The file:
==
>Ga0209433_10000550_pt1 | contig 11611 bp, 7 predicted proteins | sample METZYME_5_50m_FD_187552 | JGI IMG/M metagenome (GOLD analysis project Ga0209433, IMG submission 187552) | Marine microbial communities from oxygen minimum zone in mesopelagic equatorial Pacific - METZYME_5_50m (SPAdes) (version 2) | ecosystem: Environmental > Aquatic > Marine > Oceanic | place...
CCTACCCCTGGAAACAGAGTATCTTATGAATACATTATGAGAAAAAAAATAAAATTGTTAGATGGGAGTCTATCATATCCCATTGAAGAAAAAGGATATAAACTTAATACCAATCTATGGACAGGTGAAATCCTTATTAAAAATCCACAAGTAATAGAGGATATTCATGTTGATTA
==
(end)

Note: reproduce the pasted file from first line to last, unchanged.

>Ga0209433_10000550_pt1 | contig 11611 bp, 7 predicted proteins | sample METZYME_5_50m_FD_187552 | JGI IMG/M metagenome (GOLD analysis project Ga0209433, IMG submission 187552) | Marine microbial communities from oxygen minimum zone in mesopelagic equatorial Pacific - METZYME_5_50m (SPAdes) (version 2) | ecosystem: Environmental > Aquatic > Marine > Oceanic | place...
CCTACCCCTGGAAACAGAGTATCTTATGAATACATTATGAGAAAAAAAATAAAATTGTTAGATGGGAGTCTATCATATCCCATTGAAGAAAAAGGATATAAACTTAATACCAATCTATGGACAGGTGAAATCCTTATTAAAAATCCACAAGTAATAGAGGATATTCATGTTGATTA